Barnes and Noble Celebrates Black History Month By Giving Frankenstein an Afro [UPDATED]

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If you’ve ever wanted to see what Frankenstein’s monster would like with an afro, you now have a chance.


In honor of Black History Month, Penguin Random House and Barnes and Noble Fifth Avenue have collaborated on a project to give classic novels what they refer to as “diverse” covers. AM New York reports that each title had “five culturally diverse custom covers designed to ensure the recognition, representation, and inclusion of various multiethnic backgrounds reflected across the country.”

The covers, known as the “Diverse Editions,” will be featured on the following titles: Alice in Wonderland, Dr. Jekyll and Mr. Hyde, Emma, Frankenstein, Moby Dick, Peter Pan, Romeo and Juliet, The Count of Monte Cristo, The Secret Garden, The Wizard of Oz, Three Musketeers, and Treasure Island. According to a press release, the titles were chosen with the help of AI, which scoured hundreds of classic novels to determine whether or not the protagonists were explicitly described as white. Those who weren’t were given a little color on the cover.

AM New York notes that this project is “a part of a new initiative to champion diversity in literature.” While harmless, that could have been easily accomplished by promoting books written by non-white writers, or—more specifically—black writers, given that this is a Black History Month stunt.

The illustrations are lovely, but could have just as easily been deputized for classic black literature like Beloved, The Color Purple, Invisible Man, or Their Eyes Were Watching God. A modern illustration for Octavia Butler’s Kindred would have been killer. Instead, Barnes and Noble and Penguin resorted to JK Rowling-esque Well-I-Never-Said-Hermione-Wasn’t-Black type of logic to justify this puzzling celebration of black history. It would more effective to celebrate black history by actually celebrating the black people who contributed to it.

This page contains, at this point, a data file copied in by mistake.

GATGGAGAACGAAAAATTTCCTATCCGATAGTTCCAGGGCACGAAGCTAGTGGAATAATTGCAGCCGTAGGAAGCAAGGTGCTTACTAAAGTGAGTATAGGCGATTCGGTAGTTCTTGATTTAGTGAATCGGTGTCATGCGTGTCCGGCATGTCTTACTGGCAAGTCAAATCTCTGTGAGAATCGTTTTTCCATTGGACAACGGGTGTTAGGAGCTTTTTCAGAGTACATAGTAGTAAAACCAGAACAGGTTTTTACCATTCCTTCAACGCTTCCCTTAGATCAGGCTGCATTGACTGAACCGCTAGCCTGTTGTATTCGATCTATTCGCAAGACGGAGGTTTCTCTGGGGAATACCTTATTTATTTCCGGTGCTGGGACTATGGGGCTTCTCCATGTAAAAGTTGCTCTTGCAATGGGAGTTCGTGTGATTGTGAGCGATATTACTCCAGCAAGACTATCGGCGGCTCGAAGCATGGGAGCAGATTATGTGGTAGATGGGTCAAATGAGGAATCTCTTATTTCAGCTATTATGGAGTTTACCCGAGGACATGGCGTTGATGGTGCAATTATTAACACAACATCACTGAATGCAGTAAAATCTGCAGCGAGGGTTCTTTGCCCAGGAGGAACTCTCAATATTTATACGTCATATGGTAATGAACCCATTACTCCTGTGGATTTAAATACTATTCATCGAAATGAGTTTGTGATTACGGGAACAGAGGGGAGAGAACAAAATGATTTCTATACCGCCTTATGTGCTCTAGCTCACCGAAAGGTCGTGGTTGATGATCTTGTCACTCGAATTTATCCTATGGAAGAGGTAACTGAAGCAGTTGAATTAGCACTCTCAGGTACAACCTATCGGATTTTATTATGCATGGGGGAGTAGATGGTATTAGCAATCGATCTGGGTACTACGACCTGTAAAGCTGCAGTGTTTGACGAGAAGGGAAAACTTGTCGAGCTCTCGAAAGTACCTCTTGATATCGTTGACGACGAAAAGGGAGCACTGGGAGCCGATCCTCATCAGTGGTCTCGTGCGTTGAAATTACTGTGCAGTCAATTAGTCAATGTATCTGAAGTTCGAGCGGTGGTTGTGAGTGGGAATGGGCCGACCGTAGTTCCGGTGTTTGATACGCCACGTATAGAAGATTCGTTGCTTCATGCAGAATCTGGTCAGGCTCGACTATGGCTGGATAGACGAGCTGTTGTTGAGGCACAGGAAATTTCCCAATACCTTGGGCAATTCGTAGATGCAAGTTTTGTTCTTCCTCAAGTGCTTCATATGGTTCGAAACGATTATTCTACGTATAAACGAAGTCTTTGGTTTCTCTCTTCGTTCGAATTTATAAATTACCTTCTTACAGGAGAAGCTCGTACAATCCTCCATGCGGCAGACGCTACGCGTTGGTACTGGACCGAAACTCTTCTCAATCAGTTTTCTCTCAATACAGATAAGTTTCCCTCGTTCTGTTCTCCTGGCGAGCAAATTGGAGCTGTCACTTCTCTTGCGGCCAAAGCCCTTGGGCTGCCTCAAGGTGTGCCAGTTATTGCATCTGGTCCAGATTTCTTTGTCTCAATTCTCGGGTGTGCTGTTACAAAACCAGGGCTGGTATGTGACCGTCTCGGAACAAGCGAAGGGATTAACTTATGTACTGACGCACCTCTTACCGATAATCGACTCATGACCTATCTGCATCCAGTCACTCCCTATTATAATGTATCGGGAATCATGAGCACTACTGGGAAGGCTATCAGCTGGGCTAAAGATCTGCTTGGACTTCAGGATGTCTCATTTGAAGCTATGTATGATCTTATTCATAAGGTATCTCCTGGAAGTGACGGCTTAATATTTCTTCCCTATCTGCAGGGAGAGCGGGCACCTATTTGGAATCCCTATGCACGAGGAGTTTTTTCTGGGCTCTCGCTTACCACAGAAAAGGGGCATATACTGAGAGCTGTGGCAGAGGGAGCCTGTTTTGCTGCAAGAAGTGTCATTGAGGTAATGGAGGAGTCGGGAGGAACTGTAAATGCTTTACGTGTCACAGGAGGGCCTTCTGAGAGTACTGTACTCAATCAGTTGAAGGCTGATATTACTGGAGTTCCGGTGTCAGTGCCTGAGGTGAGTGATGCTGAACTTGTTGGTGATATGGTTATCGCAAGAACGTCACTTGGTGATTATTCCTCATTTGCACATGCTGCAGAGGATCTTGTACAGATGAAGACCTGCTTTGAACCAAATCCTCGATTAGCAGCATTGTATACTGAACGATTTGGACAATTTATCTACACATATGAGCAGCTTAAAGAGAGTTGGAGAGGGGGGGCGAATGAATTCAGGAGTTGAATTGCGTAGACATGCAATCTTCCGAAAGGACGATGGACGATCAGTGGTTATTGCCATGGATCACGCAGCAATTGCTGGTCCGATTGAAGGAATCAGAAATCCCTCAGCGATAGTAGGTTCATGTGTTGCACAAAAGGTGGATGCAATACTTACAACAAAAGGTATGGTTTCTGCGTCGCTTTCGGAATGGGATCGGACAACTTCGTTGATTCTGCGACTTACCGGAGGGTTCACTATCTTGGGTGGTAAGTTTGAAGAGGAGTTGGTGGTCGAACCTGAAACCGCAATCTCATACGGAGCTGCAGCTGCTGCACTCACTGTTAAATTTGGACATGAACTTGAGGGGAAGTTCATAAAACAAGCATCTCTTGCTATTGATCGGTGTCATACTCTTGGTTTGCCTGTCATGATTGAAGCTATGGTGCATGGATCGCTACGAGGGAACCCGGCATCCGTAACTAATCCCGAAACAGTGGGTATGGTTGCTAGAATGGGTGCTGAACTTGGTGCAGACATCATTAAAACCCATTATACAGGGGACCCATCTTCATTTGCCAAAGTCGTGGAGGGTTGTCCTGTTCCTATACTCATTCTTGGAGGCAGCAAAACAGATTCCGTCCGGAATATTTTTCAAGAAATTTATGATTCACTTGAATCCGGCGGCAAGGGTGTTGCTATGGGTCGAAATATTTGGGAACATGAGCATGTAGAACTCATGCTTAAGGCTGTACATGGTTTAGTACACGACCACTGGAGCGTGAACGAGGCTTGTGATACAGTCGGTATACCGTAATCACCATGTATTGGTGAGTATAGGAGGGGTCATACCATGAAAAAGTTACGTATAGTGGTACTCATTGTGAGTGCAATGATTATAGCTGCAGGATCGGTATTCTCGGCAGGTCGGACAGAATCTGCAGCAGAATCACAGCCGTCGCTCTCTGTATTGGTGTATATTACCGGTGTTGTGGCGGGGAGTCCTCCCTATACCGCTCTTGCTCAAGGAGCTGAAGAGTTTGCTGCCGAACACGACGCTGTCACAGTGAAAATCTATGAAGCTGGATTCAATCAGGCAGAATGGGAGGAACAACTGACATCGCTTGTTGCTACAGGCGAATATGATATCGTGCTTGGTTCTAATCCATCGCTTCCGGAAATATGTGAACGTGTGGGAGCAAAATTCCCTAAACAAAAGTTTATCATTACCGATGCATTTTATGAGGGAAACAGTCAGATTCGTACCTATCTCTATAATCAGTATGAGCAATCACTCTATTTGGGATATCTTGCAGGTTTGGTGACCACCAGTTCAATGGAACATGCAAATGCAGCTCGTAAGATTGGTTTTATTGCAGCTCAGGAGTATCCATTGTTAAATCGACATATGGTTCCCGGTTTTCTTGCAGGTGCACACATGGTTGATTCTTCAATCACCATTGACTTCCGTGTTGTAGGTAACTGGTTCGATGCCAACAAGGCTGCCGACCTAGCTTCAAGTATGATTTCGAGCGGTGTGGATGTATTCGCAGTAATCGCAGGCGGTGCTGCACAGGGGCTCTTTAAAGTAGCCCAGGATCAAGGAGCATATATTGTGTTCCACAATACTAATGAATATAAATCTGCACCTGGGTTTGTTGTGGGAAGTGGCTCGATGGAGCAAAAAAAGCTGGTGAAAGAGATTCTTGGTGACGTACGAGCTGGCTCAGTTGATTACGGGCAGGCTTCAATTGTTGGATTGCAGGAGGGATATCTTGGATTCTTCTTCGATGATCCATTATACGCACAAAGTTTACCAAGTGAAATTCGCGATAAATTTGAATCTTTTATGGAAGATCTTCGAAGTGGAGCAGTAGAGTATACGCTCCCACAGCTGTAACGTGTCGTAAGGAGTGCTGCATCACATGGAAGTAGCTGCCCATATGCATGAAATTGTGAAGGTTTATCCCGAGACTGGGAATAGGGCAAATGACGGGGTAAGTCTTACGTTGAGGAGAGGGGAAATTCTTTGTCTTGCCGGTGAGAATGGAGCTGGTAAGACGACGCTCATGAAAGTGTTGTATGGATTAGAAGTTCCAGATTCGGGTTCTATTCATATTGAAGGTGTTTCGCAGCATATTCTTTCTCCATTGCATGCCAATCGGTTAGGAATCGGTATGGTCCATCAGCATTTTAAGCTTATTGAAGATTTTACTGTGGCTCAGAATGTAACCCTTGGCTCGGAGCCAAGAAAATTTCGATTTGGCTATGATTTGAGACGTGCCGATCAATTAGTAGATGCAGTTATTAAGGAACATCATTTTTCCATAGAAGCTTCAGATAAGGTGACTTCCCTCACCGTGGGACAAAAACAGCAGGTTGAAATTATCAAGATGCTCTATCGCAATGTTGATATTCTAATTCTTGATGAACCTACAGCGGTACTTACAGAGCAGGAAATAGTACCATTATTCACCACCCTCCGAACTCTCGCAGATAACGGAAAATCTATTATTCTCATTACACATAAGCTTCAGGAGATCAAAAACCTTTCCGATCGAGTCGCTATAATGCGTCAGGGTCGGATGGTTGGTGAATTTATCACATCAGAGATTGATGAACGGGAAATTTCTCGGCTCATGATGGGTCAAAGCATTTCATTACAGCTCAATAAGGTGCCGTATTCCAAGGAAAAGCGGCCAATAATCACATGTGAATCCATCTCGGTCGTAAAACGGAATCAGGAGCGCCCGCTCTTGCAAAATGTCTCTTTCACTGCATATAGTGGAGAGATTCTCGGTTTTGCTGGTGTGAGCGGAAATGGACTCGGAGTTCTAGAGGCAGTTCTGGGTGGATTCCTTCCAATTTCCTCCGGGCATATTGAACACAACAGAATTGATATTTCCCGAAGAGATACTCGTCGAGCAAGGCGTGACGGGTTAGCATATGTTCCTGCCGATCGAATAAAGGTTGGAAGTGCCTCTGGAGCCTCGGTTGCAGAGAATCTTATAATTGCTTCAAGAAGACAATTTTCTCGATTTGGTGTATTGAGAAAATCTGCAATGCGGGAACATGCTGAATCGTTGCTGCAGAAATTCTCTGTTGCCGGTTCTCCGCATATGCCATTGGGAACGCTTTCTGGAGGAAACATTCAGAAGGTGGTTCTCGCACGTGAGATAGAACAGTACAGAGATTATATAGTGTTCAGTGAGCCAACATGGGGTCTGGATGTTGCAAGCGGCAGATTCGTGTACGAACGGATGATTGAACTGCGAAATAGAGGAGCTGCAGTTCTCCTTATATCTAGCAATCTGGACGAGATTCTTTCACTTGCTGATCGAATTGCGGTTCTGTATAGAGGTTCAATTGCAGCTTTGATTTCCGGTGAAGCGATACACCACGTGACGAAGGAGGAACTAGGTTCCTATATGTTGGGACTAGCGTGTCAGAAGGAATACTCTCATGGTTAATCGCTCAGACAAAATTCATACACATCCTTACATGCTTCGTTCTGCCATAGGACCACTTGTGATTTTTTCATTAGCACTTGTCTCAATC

I suppose Dorothy with afro puffs will just have to suffice!

Update, 2:25 p.m.: Barnes and Noble Fifth Avenue is suspending the project.



It probably goes without saying, but AI is not a particularly good mechanism for identifying the race of characters. 

In The Secret Garden, Mary goes on a whole racist tirade because somebody thought she was an Indian, and how Indians aren’t fit to be anything but servants. In context there’s no way, from this speech, to conclude she’s anything but white. But because the book uses “native”—a term the AI clearly didn’t search for—instead of “Indian,” we end up with this mess of a cover.

Now imagine a little girl picking up one of these versions, because she thinks she might find a heroine who looks like her ... only to be smacked in the face with that little speech.